Friday 23 November 2018

The female Little Owl near the Henry Moore sculpture was back in her old hole in the lime tree.

During the summer the pair had moved up the hill to breed in a horse chestnut, but this tree has been home to them for several years.

A brief and distant view of a Kestrel on Buck Hill. The Albert Memorial looks as if it was growing out of a tree.

There's always time for a dance.

This is the pair of Great Crested Grebes from the west end of the island. The pair from the east end were here too, but they couldn't see the dance because the basket was in the way. They would have been furious at unauthorised dancing in their territory.

The Black Swan was at the Vista. She took off ...

... with a group of Mute Swans, which climbed to fly over the bridge. Swans won't fly under the bridge -- they are big and unmanoeuvrable and the chain on the other side is a frightening obstacle.

A Moorhen climbed up the chain intending to knock a Black-Headed Gull off the post. Usually these gulls fly off at once when challenged, but this one stood its ground.

Two Cormorants fished together under the bridge.

A Black-Headed Gull had a wash on the Serpentine. It needs a lot of vigorous rinsing to get parasites out of feathers.

A Common Gull preened on an orange plastic buoy on the Round Pond.

Two Magpies perched on urns in the Italian Garden.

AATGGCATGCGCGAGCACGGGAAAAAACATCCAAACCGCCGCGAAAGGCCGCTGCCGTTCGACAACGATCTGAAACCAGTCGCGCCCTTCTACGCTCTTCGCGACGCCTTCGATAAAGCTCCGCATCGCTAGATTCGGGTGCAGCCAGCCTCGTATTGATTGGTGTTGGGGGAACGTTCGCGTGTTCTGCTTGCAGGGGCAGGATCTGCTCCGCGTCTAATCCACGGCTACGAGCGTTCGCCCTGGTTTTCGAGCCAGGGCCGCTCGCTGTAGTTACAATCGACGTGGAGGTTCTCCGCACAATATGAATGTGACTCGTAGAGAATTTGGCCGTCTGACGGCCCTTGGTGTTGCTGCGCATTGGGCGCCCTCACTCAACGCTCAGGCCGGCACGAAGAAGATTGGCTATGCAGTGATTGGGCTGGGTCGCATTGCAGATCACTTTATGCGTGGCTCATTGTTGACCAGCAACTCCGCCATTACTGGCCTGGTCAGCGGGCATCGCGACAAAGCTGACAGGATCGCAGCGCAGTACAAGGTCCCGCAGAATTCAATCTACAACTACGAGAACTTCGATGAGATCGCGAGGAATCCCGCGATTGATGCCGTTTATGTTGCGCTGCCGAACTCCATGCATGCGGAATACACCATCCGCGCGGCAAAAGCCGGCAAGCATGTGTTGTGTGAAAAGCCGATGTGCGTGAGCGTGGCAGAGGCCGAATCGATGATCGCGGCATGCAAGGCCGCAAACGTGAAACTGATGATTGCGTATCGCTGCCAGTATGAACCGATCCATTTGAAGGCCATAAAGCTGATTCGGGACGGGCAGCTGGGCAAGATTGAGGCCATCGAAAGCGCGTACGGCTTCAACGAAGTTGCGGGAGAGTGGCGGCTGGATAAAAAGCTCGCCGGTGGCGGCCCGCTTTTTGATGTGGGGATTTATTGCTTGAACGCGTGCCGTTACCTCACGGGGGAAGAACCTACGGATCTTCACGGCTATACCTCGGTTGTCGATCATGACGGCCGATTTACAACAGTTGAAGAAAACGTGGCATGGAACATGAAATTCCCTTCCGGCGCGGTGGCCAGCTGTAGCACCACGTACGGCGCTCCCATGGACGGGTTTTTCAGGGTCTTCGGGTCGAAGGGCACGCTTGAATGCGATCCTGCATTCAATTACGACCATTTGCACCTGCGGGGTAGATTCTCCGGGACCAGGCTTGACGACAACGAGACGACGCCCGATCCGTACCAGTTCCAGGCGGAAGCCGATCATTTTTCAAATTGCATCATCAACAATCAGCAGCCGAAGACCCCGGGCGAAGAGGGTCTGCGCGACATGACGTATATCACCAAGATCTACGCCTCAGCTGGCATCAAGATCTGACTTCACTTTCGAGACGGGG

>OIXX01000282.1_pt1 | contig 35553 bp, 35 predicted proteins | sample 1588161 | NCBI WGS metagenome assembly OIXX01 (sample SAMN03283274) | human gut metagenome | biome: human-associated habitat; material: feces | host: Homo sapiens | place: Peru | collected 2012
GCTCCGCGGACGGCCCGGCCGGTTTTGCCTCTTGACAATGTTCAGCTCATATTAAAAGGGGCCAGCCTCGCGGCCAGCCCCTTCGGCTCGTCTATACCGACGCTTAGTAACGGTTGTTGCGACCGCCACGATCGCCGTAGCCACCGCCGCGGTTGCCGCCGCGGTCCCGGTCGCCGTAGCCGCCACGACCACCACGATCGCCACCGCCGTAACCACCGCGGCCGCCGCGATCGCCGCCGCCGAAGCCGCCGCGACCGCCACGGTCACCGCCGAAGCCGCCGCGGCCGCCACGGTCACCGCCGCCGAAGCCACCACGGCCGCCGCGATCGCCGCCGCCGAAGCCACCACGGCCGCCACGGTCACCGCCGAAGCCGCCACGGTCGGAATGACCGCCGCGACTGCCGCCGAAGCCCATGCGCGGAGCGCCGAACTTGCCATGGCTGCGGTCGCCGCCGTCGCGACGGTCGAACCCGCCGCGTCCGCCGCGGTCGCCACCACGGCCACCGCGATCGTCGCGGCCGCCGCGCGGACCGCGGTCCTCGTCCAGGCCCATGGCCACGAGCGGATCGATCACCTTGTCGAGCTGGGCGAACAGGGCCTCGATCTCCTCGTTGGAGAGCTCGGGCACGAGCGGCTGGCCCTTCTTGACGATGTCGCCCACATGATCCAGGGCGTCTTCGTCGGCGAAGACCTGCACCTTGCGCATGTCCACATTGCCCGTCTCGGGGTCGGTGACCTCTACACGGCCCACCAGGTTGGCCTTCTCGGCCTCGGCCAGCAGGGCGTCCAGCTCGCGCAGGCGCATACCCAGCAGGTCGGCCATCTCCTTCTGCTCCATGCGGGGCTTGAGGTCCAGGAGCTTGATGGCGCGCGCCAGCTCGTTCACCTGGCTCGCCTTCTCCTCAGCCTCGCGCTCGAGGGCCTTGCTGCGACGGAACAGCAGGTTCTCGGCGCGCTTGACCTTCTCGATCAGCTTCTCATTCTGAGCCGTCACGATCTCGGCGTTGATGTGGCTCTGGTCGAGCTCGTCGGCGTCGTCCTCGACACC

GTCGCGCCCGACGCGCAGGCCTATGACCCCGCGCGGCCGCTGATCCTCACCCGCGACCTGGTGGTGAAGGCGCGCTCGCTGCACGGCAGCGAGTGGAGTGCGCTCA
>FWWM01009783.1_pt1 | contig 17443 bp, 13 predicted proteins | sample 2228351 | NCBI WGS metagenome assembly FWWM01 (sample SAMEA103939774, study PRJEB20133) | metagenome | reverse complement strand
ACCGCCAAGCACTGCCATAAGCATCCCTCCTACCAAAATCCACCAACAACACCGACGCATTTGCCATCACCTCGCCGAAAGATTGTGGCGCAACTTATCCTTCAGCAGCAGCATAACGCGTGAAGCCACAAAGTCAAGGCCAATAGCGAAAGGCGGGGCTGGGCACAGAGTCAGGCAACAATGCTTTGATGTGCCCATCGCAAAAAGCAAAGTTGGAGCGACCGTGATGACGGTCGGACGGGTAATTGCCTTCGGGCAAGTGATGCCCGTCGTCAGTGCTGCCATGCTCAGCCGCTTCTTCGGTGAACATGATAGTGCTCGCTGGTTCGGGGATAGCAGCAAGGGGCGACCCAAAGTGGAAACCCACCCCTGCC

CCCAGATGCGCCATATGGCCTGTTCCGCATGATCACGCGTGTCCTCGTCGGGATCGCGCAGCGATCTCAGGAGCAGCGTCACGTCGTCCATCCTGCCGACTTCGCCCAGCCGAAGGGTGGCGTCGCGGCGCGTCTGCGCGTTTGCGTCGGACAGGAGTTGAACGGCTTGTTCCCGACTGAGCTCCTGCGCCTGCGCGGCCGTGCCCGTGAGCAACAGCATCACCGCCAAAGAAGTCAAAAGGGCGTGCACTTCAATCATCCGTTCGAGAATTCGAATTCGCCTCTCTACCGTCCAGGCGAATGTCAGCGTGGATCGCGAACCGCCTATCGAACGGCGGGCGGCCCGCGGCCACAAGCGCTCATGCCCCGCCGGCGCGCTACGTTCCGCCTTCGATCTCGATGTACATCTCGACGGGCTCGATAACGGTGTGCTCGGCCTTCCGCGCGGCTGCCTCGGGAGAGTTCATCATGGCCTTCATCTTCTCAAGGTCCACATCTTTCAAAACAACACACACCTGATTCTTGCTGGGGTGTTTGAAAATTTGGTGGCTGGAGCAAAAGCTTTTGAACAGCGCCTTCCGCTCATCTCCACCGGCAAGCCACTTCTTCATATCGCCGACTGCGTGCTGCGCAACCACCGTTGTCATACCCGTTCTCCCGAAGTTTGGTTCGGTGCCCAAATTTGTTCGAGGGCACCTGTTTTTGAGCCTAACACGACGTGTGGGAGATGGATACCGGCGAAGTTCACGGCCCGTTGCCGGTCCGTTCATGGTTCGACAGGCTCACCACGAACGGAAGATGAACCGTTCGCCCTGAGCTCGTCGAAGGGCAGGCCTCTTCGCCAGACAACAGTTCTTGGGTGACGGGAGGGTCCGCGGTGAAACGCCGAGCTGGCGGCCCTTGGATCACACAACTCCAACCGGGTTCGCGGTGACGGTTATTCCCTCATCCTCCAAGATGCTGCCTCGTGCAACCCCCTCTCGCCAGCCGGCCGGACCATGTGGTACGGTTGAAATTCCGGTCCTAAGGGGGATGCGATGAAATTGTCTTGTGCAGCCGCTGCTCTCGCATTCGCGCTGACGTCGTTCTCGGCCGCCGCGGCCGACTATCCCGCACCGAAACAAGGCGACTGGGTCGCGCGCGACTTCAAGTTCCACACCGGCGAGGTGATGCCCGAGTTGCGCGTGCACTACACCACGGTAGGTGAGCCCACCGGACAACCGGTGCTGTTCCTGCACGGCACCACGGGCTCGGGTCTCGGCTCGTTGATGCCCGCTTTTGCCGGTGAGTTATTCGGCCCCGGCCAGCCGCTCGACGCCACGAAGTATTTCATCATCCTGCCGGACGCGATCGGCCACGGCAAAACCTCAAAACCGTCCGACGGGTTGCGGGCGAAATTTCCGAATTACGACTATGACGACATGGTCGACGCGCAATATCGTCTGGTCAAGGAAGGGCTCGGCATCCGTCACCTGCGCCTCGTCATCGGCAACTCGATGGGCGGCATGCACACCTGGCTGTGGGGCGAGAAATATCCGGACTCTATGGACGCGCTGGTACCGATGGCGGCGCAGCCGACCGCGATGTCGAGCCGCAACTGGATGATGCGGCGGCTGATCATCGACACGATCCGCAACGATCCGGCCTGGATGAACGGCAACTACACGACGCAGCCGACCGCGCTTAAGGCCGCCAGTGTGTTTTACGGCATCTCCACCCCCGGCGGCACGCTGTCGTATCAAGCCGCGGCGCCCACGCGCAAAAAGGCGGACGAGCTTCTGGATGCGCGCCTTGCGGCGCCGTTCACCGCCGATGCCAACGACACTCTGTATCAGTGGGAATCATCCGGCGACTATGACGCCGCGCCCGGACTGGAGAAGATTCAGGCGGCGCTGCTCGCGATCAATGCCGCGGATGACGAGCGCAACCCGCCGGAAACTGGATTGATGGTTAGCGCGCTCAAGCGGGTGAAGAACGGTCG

One of the family of Carrion Crows on Buck Hill had found a small but of a pigeon, no doubt killed by the usual Lesser Black-Backed Gull, and was economically finishing the last scraps.

There was a single Mistle Thrush in the rowan tree

The usual Blackbirds were elsewhere, but the local Jay turned up to be fed.

A Wren appeared for a moment in the reed bed under the Diana fountain.


  1. Nice to see the grebes doing their dance. It was a really dreary day to be out.

    1. A long-lost Little Owl, a Kestrel, a Great Crested Grebe dance and the Black Swan in the air relieve the greyest of days. On this blog, you can tell when it's really dreary because the amount of text goes up, desperately trying to spin dull pictures into a story.

    2. All the years I have been following this blog, I cannot recall a single dull picture. The text though is more than capable of standing on its own, and I certainly would sacrifice my (non-existent) firstborn to see you write a book on the birds in Kensington Gardens.

      Is the Black Swan a better flyer than the Mute Swans? She appears to be more mobile when airborne.

    3. Very kind of you to say that. But there have been some very static days recently.

      In the sequence of pictures showing the Black Swan, I tactfully didn't show the one where she failed to get enough altitude for the bridge, or panicked, and had to make a swift right turn and come down on the water this side of it. She seems less powerful in flight than the Mute Swans. On the other hand, a Mute Swan couldn't have made that turn, so she is certainly a bit more agile.